It was a similar story at Twitter, she disclosed.
While the ideal scenario would be to prevent the harms from happening in the first place, behavioural change takes a long time, so eSafety is hopeful initiatives like safety by design can “move the needle and minimise the threat surface for the future”.
“Safety by design is fundamental because online safety is a shared responsibility and we needed to find a way to shift the responsibility back onto platforms themselves, just as product liability serves to do around toy and goods manufacturing, or food safety standards,” Inman Grant said.
“None of these standards exist in the technology world and I also believe, philosophically, that mandating protections and innovations that companies should take is not going to achieve the right end.
“We had to do this with the industry rather than to the industry.
“We’d love to see a race to the top in terms of online safety standards and this is precisely what this tool is meant to do.”
eSafety is also working with universities on how to insert a safety by design ideal into studies.
“Creating that next generation of engineers and computer scientists … to code with conscience or to think ethically and responsibly about what they’re doing,” she said. “We’re working with four different universities right now in embedding elements of this curriculum into multi-disciplinary programs … safety by design won’t just be this tool, it will grow and evolve.”
MORE FROM ESAFETY
The eSafety Commissioner has defended the Online Safety Act, saying it’s about protecting the vulnerable and holding the social media platforms accountable for offering a safe product, much the same way as car manufacturers and food producers are in the offline world.
The eSafety Commissioner has only been able to action 72 of the 3,600 adult cyber abuse complaints it has received, and it’s hopeful the new Online Safety Act will allow it to do more.
Quantum computers take up a lot of space. Researchers decided to shrink this one down
Quantum computers still require large, dedicated rooms and complex installations, but now, in a new step towards bringing the technology out of the lab, researchers have designed a prototype quantum computer that is compact enough to fit in ordinary data center racks.
As part of an EU-funded project called AQTION, a group of scientists from the University of Innsbruck in Austria successfully set up a fully functional ion trap quantum computer into two 19-inch server racks, as typically found in data centers around the world. The device only requires a single wall-mounted power plug and is otherwise self-contained.
The prototype is an exciting development in an industry that relies mostly on lab-based implementations, where quantum computers can only be controlled thanks to purpose-built infrastructure. Developing a set-up that is more accessible is therefore key to expanding the reach of the technology.
This is why the EU recently launched AQTION, a €10 million project that aims to create a compact ion-trap quantum computer that meets industry standards without needing an ultra-stable lab environment for operation.
“Our quantum computing experiments usually fill 30- to 50-square-meter laboratories,” says Thomas Monz, AQTION project coordinator. “We were now looking to fit the technologies developed here in Innsbruck into the smallest possible space while meeting standards commonly used in industry.”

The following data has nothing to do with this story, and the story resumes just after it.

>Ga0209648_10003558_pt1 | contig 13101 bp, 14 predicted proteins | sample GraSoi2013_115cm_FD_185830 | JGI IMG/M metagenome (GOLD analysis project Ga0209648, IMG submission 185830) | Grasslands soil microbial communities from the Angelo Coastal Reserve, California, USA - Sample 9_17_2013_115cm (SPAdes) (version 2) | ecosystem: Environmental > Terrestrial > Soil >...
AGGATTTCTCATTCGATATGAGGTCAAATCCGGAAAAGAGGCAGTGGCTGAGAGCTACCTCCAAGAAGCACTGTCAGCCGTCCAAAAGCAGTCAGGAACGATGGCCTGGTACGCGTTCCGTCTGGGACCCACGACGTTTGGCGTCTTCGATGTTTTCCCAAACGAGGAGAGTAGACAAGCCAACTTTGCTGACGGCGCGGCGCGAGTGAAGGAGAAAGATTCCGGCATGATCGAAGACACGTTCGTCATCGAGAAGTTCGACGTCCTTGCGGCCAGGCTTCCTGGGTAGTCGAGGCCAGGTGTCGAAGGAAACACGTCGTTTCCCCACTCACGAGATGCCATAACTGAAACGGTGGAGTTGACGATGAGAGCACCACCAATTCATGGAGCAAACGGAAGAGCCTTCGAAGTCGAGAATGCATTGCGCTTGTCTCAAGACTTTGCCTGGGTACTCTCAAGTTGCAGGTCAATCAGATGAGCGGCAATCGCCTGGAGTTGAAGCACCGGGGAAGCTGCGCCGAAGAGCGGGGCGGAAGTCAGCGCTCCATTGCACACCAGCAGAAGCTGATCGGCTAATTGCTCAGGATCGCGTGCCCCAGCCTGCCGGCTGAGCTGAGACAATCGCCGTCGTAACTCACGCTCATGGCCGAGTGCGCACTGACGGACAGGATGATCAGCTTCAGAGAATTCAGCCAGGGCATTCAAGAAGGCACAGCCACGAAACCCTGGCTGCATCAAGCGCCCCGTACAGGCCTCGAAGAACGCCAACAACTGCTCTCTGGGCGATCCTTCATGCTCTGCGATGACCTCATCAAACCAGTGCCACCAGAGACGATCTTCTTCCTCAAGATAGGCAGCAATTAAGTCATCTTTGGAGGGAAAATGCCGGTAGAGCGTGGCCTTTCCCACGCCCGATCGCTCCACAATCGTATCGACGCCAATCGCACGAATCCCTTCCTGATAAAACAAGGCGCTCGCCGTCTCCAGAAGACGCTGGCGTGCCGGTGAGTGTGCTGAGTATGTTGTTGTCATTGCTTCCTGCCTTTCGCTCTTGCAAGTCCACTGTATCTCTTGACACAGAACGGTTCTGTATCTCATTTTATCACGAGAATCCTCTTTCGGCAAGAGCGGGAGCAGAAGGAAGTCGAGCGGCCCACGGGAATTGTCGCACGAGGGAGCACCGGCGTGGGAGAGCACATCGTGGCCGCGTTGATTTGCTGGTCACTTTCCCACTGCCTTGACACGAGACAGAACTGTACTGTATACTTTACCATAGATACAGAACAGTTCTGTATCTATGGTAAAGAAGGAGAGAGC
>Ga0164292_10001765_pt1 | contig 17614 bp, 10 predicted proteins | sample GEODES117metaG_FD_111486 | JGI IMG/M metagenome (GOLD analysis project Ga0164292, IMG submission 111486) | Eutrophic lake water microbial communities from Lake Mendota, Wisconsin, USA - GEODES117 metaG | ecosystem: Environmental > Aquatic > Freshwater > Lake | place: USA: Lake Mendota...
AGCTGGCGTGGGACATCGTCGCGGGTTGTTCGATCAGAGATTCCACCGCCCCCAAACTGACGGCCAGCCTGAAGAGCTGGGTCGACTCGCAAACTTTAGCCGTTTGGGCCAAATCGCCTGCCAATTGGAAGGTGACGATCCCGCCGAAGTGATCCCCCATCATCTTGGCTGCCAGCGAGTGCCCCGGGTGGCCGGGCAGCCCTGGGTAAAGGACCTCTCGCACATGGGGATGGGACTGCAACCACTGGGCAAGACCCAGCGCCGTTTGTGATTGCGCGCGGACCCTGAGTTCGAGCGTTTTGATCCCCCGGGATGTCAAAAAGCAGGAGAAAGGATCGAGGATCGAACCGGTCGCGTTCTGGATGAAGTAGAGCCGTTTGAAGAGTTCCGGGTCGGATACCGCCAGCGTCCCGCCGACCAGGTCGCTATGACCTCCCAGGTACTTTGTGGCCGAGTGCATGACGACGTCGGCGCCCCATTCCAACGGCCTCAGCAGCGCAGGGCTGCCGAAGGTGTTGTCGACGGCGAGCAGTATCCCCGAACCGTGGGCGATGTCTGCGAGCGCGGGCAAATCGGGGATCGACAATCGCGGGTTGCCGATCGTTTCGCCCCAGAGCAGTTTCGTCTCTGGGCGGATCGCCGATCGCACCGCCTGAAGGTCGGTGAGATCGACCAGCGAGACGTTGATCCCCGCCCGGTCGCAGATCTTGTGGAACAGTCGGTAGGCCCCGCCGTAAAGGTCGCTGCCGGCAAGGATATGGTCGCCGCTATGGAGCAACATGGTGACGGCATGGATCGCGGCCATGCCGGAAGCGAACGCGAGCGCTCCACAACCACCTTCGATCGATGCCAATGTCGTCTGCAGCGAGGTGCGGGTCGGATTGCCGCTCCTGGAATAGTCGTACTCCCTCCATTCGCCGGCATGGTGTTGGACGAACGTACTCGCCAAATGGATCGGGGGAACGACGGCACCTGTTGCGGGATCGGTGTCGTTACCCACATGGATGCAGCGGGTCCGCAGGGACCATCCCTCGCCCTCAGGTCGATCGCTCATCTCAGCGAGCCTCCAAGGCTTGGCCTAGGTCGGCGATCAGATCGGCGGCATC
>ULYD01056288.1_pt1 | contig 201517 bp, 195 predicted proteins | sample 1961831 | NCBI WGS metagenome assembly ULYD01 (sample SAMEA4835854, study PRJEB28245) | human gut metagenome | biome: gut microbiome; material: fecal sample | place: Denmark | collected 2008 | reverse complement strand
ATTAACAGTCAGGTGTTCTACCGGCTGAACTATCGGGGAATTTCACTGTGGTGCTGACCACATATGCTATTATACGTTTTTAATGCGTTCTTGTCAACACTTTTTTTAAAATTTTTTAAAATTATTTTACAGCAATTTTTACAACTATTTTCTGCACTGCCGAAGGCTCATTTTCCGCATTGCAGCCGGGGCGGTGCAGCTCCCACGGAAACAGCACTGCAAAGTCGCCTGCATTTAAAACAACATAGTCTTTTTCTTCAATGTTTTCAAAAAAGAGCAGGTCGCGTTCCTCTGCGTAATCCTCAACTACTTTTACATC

The new device, said the research team, shows that quantum computers will soon be ready for use in data centers.
The researchers used ions, which are single-charged atoms, as qubits. Quantum information is encoded in the electronic state of ions, and operations are performed with laser pulses that modify and control the state of the particles.
While the approach differs from the well-known superconducting qubits used by IBM and Google in their quantum computers, ion trap devices are gaining attention in the industry. Honeywell, for instance, made its quantum debut last year with trapped-ion technology.
To fit in a couple of 19-inch racks, every individual building block of AQTION’s quantum computer had to be downsized, from the ion trap processor to the vacuum chamber. The biggest challenge, therefore, was to ensure that the device did not compromise on performance – but the researchers are confident that their prototype is already delivering promising results.
Even outside of the controlled environment that can be achieved in a lab, the device was stable enough to operate without interruption from external disturbances, and the physicists were able to individually control and entangle up to 24 ions. Measurements showed that the system’s performance and error rate were on par with lab-based implementations.
“We were able to show that compactness does not have to come at the expense of functionality,” said Christian Marciniak, researcher at the University of Innsbruck.
By next year, the team is expecting to create a device with up to 50 individually controllable qubits.
For now, however, the prototype’s hardware and software capabilities will be further upgraded before it is made available online. Researchers will access the device over the cloud to test quantum algorithms on a hardware-agnostic quantum computing language.
The Surface Duo keeps getting cheaper. What does that mean for Microsoft’s mobile strategy?